Creepy Archives, Volume 18, covers issues 84-88 of the original magazine series, wherein each issues had a theme. For instance, #84 was an “all sports issue,” which while an odd fit on the surface, worked surprisingly well. “All monster” stories was the focus of #85. The next two were Christmas and Mars-themed, with issue #88 being a free-for-all smorgasbord of stories.
Overall, these Creepy Archive collections are blasts from the past, when seemingly all comics seemed more a bit more wondrous, even innocent “” including the horror ones. This volume features art from some of the big, and not so big names of yesteryear, with quality craftsmanship being a key element that they have in common.
We’re back again with an exclusive first look at a bunch of covers courtesy of our friends at Dark Horse comics. First we have the regular cover for Amalia’s Blade #1 by Michael Dialynas as well as a variant cover by Guy Davis. Then we’ve got two series that wrap up in April with their fourth issues — The Answer! #4 by Mike Norton and The Black Beetle: No Way Out #4 by Francesco Francavilla.
Then we’ve got covers for four collections hitting stores in June. Check out The Victories, Volume 1 by Michael Avon Oeming, collecting the five issue superhero/sci-fi adventure miniseries. Next we have the first volume of The Original Daredevil Archives collecting the first four issues of the golden age classic. Then there’s Forbidden World Archives, Volume 2, collecting the weird and wonderful anthology of science fiction and supernatural fantasy. Finally, there’s the next in the long line of Dark Horse’s Creepy Archives, Volume 16 featuring work by Alex Toth, Wally Wood, Neal Adams, Bernie Wrightson, and Richard Corben.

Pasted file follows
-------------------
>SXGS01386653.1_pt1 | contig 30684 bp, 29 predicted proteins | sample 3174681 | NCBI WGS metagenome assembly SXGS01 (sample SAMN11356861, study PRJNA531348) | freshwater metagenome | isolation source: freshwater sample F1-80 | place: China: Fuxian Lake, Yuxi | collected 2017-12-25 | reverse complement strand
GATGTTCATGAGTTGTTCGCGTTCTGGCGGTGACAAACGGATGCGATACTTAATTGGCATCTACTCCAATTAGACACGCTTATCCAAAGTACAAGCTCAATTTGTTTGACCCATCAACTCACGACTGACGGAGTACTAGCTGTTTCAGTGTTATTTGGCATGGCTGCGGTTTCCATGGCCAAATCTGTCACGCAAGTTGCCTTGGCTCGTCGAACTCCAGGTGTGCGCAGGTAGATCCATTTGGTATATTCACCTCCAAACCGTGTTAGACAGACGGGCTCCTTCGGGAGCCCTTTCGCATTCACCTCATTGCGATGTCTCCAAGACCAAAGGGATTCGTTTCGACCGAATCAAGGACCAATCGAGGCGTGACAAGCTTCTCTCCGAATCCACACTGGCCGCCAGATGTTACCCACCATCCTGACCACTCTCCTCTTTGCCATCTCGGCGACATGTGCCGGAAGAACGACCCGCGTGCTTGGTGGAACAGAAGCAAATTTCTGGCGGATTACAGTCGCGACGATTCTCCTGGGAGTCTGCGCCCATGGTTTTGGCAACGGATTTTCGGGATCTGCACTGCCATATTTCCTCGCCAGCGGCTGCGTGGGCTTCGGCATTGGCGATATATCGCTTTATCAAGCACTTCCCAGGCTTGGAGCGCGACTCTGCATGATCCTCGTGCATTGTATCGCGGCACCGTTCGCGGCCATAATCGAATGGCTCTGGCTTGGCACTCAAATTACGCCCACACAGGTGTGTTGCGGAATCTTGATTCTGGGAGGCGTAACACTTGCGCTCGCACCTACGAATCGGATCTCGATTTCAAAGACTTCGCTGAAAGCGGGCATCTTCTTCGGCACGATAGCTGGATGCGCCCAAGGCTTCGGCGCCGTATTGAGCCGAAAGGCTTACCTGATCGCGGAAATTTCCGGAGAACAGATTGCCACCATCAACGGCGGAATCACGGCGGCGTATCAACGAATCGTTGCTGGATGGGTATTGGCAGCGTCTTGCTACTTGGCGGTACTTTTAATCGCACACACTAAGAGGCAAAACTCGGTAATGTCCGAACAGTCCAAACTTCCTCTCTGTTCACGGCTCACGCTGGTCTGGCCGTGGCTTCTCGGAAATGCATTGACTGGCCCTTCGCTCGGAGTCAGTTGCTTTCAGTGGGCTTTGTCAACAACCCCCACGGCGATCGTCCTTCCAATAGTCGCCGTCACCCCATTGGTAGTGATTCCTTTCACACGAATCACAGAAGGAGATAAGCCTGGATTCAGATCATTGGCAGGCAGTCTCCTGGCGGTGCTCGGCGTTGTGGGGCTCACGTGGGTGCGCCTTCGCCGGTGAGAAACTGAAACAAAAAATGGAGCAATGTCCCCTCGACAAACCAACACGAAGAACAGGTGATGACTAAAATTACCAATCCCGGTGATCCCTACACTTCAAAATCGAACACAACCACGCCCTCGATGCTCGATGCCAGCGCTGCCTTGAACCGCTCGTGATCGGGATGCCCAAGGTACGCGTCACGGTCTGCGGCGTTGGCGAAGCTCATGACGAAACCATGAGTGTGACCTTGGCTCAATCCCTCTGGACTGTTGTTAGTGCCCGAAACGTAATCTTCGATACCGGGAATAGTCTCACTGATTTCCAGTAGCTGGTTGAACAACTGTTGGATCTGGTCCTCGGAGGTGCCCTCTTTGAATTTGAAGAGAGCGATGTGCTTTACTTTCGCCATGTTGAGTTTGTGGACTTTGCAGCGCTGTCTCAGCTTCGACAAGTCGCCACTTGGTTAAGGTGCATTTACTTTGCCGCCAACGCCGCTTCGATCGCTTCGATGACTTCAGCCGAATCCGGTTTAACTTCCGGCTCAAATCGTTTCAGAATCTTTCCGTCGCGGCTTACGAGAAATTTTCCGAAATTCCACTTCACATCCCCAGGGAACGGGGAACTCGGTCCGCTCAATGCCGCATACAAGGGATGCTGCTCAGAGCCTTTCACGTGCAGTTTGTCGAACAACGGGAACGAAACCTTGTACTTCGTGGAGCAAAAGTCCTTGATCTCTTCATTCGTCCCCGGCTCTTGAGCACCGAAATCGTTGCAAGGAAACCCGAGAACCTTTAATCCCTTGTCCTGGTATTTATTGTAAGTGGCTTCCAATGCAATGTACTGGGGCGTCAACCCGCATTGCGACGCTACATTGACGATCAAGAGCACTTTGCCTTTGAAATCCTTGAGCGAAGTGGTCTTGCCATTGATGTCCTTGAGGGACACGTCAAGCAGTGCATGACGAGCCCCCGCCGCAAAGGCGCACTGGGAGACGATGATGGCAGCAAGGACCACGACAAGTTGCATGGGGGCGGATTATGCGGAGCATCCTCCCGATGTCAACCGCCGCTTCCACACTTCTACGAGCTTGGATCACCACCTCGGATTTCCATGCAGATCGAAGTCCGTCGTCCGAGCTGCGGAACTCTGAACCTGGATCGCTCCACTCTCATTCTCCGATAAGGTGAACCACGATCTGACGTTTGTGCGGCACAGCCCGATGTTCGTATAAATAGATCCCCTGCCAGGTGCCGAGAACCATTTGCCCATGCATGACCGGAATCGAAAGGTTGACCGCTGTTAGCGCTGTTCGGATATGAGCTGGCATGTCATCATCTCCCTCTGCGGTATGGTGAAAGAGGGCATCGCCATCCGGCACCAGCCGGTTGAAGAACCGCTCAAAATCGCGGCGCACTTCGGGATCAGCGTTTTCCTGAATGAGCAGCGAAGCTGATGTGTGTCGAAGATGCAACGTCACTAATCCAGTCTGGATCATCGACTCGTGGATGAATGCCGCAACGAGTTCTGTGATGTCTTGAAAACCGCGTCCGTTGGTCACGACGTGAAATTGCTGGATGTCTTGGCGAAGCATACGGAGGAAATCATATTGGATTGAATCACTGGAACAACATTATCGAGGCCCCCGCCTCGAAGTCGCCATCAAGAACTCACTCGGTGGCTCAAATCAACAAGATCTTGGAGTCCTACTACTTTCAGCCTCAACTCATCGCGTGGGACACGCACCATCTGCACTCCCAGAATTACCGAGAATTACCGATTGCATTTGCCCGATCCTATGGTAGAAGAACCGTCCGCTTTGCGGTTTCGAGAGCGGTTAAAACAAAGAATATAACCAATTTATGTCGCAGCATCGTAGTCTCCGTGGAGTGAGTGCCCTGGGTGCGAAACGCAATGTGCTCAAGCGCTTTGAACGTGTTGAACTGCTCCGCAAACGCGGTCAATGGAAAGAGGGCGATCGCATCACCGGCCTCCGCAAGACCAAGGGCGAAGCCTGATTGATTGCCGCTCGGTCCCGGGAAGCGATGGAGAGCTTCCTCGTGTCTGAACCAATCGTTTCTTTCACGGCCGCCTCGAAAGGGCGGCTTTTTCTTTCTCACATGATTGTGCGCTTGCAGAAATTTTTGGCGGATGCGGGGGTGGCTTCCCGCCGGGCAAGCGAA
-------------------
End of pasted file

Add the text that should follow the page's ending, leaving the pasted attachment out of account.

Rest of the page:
All this and more can be had, and all you have to do is pre-order them with your friendly neighborhood comic book dispenser.
Now, check these covers out right here after the jump.
Forbidden Worlds, the bizarre fantasy anthology comic series that ran for 145 issues from July/August 1951 to August 1967, and corralled some of Comicdom’s most celebrated visualists of the strange and unusual, is returning in a mighty big way. Next month Dark Horse Comics will release Forbidden Worlds Archives Vol. 1, a hardcover collection of the first four pre-Comics Code issues of the series.
You can check out a 7-page story from the inaugural volume, “The Doom of the Moonlings” with artwork by George Wilhelms, here below.
Star Wars Omnibus: A Long Time Ago, Volume 5 Story by Jo Duffy, Archie Goodwin, Ann Nocenti, Randy Stradley
Pencils by Bart Blevins, Sal Buscema, Jaan Duursema, Ron Frenz, Bob McLeod, Cynthia Martin, Tom Palmer, Tony Salmons, Al Williamson
Inks by Sam de la Rosa, Steve Leialoha, Art Nichols, Tom Palmer, Whilce Portacio, Ken Steacy, Bob Wiacek, Al Williamson
Colors by J. Ferriter, Daina Graziunus, Michael Higgins, Elaine Lee, Glynis Oliver, Petra Scotese, Bob Sharen, M. Wrightson
Cover Art by Cynthia Martin, Art Nichols, Petra Scotese Dark Horse Comics
Release Date: February 26, 2012
Cover Price: $24.99
Lumiya, Dark Lady of the Sith! The Nagai! Zeltrons!
Does that make me seem too overexcited for this review?
Well then, go to buggery if it does, because my, oh, my, Star Wars Omnibus: A Long Time Ago, Volume 5 is an extraordinary trip down memory lane for those of us Star Wars fans old enough to remember the closing era of the Marvel Star Wars.
The fifth part of the A Long Time Ago Omnibus reprints the final series of issues originally released by Marvel Comics – from Issue #86 August 1984 to Issue #107 September 1986. The collection represents the closing period of Marvel’s Star Wars publication, in a post Return Of The Jedi era as the Expanded Universe (as it was during that time) would begin to wane. It would not be until 5 years later when Timothy Zahn would release Heir To The Empire, his first episode of The Thrawn Trilogy, that enthusiasm would return to the Expanded Universe with a new level of enthusiasm from fans old and new.
Dark Horse Comics will be releasing a new Star Wars Omnibus in June that gathers all of the comic issues of Droids and Ewoks from the 1980s, and Geeks Of Doom has an exclusive preview of what fans can expect with the release. You can view the preview pages in the gallery below.
In the wake of Star Wars: Episode VI: Return Of The Jedi, Lucasfilm began focusing on other projects. The Star Wars franchise turned its focus in licensing new series specifically aimed at children. The results were the Star Wars: Droids and Star Wars: Ewoks animated television shows.